Written by Joe Krzyston
After a multi-year assessment of Elizabeth Campus by the Environmental Protection Agency, the storied Roanoke College satellite has been placed on the federal Superfund list, fast-tracked for immediate cleanup due to pollution that is being described by officials as “unprecedented” and “profoundly dangerous.”
“We’ve seen chemical dumps, old factory sites, storage facilities, even nuclear sites, but none of them were quite like this,” an official from the agency said. “It didn’t look so bad at first, but then I went into one of the basements. Good Lord, I’ve never seen anything like it.” The official made his statements via telephone from Lewis Gale hospital, where he rests in stable condition. Doctors say he is suffering from the first recorded case of contact alcohol poisoning.
In the forty-eight year history of the Environmental Protection Agency, scores of properties have been deemed polluted enough to constitute a risk to the public wellbeing. These sites, designated as Superfund sites by the agency, are slated for cleanup as soon as possible. Since the establishment of the program, businesses, governments, and even private actors have produced waste substantial enough to merit Superfund designation. Until now, none of these sites has existed on a college campus.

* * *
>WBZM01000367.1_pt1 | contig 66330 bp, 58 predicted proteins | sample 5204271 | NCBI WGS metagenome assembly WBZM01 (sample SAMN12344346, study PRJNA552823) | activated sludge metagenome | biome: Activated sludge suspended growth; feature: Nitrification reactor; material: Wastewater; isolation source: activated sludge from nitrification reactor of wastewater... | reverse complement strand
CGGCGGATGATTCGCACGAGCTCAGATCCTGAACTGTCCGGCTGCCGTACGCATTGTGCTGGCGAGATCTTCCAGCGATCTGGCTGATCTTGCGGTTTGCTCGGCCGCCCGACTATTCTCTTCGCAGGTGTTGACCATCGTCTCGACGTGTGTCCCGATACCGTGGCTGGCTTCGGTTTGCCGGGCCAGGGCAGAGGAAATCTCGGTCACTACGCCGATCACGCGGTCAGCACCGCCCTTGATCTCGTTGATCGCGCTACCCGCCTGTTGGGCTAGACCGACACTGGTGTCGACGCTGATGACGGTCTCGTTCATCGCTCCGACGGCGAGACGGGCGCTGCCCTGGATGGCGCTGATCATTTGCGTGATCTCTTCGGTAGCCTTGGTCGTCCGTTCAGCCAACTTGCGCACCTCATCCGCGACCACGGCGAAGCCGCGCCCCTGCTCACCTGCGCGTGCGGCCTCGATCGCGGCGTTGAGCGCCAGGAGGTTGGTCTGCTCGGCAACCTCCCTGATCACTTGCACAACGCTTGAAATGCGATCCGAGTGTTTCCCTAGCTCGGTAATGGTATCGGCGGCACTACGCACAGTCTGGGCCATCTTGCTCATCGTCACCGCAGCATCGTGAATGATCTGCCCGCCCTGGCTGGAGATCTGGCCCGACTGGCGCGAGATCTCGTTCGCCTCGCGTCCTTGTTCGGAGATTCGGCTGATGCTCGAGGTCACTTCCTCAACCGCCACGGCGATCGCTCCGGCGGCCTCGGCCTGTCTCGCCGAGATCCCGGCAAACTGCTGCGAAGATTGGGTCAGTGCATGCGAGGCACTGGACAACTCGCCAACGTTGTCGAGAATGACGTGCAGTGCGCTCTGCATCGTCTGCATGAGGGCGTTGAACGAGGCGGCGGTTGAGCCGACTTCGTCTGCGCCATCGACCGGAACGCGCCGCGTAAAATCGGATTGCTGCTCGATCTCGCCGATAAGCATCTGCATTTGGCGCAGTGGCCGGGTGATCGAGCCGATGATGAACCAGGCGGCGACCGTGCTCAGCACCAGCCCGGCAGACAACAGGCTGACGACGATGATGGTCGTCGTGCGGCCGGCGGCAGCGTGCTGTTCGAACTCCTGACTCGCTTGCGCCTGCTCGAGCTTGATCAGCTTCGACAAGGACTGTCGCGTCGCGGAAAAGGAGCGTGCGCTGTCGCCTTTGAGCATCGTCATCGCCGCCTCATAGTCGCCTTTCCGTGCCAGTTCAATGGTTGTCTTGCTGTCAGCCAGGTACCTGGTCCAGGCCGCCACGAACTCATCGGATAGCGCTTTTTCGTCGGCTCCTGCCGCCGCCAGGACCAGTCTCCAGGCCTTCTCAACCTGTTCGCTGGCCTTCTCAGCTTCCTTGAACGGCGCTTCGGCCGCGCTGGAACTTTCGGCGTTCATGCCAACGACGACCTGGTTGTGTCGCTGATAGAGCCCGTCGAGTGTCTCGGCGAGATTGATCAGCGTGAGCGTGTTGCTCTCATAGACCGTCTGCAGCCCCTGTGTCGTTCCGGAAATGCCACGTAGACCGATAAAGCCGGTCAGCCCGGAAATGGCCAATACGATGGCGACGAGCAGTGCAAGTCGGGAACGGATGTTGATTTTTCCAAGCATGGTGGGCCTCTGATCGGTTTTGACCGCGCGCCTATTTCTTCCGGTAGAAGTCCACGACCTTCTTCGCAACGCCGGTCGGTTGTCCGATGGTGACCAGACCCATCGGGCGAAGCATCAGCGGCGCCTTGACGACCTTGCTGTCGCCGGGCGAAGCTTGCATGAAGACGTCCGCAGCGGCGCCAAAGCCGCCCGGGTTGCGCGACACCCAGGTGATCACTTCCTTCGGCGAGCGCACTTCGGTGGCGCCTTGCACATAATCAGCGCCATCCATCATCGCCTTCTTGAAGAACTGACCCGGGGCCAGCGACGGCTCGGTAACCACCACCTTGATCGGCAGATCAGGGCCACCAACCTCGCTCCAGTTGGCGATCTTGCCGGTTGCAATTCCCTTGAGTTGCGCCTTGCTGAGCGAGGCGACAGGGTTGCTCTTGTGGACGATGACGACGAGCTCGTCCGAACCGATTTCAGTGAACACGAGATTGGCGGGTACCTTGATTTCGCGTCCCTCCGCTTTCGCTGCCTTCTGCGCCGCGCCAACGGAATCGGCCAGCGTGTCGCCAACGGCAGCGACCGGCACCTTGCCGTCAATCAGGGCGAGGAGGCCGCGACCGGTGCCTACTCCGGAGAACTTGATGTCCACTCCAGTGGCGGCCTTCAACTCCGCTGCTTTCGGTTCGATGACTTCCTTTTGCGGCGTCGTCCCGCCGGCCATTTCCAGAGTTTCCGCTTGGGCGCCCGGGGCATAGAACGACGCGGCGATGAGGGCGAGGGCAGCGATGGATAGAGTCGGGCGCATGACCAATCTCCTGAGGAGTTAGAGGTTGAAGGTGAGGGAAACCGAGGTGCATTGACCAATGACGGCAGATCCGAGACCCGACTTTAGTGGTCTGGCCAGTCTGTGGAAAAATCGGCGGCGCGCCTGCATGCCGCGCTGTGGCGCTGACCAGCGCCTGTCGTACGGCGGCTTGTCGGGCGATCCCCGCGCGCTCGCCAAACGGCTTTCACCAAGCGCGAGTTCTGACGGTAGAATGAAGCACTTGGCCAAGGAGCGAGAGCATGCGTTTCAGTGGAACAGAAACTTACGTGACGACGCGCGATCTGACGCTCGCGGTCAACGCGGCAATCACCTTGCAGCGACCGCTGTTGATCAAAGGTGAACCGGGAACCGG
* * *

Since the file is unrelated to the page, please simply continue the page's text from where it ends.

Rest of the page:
Though the designation certainly carries some negative connotations, there has been something of a silver lining. Researchers from Roanoke College’s biology department have begun research on strange forms of life that have managed to find a niche in the depleted environment.
“It’s wild,” a professor of biology from behind a protective suit said. “It does appear that some form of life have managed to survive out here, and we’re trying to figure out how that happened. We’re not entirely sure yet, but we are seeing a correlation between long sleeved Vineyard Vines t-shirts, backward baseball caps, and an enhanced ability to survive, and even thrive, in this toxic little microcosm.”